The Phaserl


21 Statistics About The Explosive Growth Of Poverty In America That Everyone Should Know

from The Economic Collapse Blog:

If the economy is getting better, then why does poverty in America continue to grow so rapidly?  Yes, the stock market has been hitting all-time highs recently, but also the number of Americans living in poverty has now reached a level not seen since the 1960s.  Yes, corporate profits are at levels never seen before, but so is the number of Americans on food stamps.  Yes, housing prices have started to rebound a little bit (especially in wealthy areas), but there are also more than a million public school students in America that are homeless.  That is the first time that has ever happened in U.S. history.  So should we measure our economic progress by the false stock market bubble that has been inflated by Ben Bernanke’s reckless money printing, or should we measure our economic progress by how the poor and the middle class are doing?  Because if we look at how average Americans are doing these days, then there is not much to be excited about.  In fact, poverty continues to experience explosive growth in the United States and the middle class continues to shrink.  Sadly, the truth is that things are not getting better for most Americans.  With each passing year the level of economic suffering in this country continues to go up, and we haven’t even reached the next major wave of the economic collapse yet.  When that strikes, the level of economic pain in this nation is going to be off the charts.

Read More @

Help us spread the ANTIDOTE to corporate propaganda.

Please follow SGT Report on Twitter & help share the message.

1 comment to 21 Statistics About The Explosive Growth Of Poverty In America That Everyone Should Know

  • rich

    As economy flails, debtors’ prisons thrive

    Ask Jack Dawley, 55, an unemployed man in Ohio who between 2007 and 2012 spent a total of 16 days in jail in a Huron County lock-up for failing to pay roughly $1,500 in legal fines he’d incurred in the 1990s. The fines stemmed from Dawley’s convictions for driving under the influence and other offenses. After his release from a Wisconsin correctional facility, Dawley, who admits he had struggled with drugs and alcohol, got clean. But if he put his substance problems behind him, Dawley’s couldn’t outrun his debts.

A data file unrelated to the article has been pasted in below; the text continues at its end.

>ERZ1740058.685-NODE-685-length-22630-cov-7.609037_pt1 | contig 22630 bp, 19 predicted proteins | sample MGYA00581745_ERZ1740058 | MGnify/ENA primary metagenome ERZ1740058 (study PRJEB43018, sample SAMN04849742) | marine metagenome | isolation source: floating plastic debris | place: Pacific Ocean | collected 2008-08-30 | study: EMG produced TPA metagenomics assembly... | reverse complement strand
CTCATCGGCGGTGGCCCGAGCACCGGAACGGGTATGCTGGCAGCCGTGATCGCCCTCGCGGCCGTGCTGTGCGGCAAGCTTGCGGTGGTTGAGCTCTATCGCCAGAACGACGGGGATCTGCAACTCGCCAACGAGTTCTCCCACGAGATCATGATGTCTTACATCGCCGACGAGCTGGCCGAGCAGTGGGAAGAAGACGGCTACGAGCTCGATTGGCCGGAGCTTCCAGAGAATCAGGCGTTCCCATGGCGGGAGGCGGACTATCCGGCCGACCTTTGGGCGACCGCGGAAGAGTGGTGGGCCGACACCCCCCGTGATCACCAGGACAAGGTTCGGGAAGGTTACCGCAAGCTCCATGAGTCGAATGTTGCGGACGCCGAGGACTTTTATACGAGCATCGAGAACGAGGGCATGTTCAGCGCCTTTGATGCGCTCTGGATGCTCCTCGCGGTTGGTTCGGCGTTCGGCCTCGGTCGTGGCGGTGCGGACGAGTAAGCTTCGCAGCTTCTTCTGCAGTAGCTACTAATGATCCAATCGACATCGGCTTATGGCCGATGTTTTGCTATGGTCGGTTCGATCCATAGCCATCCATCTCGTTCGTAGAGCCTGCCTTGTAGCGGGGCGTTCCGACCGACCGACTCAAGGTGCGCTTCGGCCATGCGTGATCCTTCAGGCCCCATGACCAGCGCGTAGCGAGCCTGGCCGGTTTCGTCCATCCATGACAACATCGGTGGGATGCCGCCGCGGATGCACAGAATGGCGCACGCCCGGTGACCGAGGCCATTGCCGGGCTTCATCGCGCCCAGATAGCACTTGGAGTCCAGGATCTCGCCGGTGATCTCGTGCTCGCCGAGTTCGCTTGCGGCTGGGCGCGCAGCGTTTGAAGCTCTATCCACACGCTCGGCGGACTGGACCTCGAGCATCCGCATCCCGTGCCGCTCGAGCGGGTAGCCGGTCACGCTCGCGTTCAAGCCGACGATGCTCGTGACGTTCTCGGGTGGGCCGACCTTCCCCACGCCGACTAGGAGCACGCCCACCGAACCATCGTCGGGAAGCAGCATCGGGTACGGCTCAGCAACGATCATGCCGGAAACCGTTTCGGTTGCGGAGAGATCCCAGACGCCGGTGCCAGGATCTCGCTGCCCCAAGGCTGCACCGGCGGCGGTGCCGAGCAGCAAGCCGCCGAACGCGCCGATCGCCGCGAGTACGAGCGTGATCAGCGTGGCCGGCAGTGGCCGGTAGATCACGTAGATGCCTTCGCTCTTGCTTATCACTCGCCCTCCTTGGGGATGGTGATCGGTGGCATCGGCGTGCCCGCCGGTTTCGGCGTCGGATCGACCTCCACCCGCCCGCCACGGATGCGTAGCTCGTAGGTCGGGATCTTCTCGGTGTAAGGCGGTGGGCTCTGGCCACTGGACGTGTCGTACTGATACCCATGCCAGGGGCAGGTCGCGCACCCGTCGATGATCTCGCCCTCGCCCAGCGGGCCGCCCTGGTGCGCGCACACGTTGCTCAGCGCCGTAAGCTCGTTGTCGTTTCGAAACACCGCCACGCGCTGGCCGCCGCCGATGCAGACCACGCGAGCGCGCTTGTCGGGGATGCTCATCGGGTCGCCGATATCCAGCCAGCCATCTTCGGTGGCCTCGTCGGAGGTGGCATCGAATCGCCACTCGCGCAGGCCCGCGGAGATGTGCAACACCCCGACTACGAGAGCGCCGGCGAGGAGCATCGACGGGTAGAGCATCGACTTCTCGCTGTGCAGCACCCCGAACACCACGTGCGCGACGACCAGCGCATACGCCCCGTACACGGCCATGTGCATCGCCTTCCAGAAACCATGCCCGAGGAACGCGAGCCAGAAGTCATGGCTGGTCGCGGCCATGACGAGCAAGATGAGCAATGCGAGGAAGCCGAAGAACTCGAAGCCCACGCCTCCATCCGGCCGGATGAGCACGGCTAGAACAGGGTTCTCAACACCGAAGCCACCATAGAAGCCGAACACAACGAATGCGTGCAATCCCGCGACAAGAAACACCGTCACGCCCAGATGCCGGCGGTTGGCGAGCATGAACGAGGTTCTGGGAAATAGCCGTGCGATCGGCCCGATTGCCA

Struggling to find a job and dealing with the effects of a back injury, he fell behind on repayments to the municipal court in Norwalk, Ohio. He was arrested six years ago and sent to jail for not paying his original court fines. Although Dawley was put on a monthly payment plan, during his latest stint behind bars in 2012 the court ordered him to pay off his entire remaining debt.

    ” I called my brother, and they told him I have to pay off the whole fine in order for me to get out,” he said. “That was $900. So I sat my whole 10 days [in jail.]”

    Such stories are by no means unusual. Rather, they reflect a justice system that in effect criminalizes poverty. “It’s a growing problem nationally, particularly because of the economic crisis,” said Inimai Chettiar, director of the justice program at New York University School of Law’s Brennan Center for Justice.

    Roughly a third of U.S. states today jail people for not paying off their debts, from court-related fines and fees to credit card and car loans, according to the American Civil Liberties Union. Such practices contravene a 1983 United States Supreme Court ruling that they violate the Constitutions’s Equal Protection Clause.

    Some states apply “poverty penalties,” such as late fees, payment plan fees and interest, when people are unable to pay all their debts at once. Alabama charges a 30 percent collection fee, for instance, while Florida allows private debt collectors to add a 40 percent surcharge on the original debt. Some Florida counties also use so-called collection courts, where debtors can be jailed but have no right to a public defender. In North Carolina, people are charged for using a public defender, so poor defendants who can’t afford such costs may be forced to forgo legal counsel.

    then read,
    Auto Lending Bubble Inflates, And the Fed May Be Responsible

    Thanks largely to the U.S. Federal Reserve, Jeffrey Nelson was able to put up a shotgun as down payment on a car.

    Money was tight last year for the school-bus driver and neighborhood constable in Jasper, Alabama, a beaten-down town of 14,000 people. One car had already been repossessed. Medical bills were piling up.

    And still, though Nelson’s credit history was an unhappy one, local car dealer Maloy Chrysler Dodge Jeep had no problem arranging a $10,294 loan from Wall Street-backed subprime lender Exeter Finance so Nelson and his wife could buy a charcoal gray 2007 Suzuki Grand Vitara.

    All the Nelsons had to do was cover the $1,000 down payment. For most of that amount, Maloy accepted Jeffrey’s 12-gauge Mossberg & Sons shotgun, valued at about $700 online.

Leave a Reply

You can use these HTML tags

<a href="" title=""> <abbr title=""> <acronym title=""> <b> <blockquote cite=""> <cite> <code> <del datetime=""> <em> <i> <q cite=""> <s> <strike> <strong>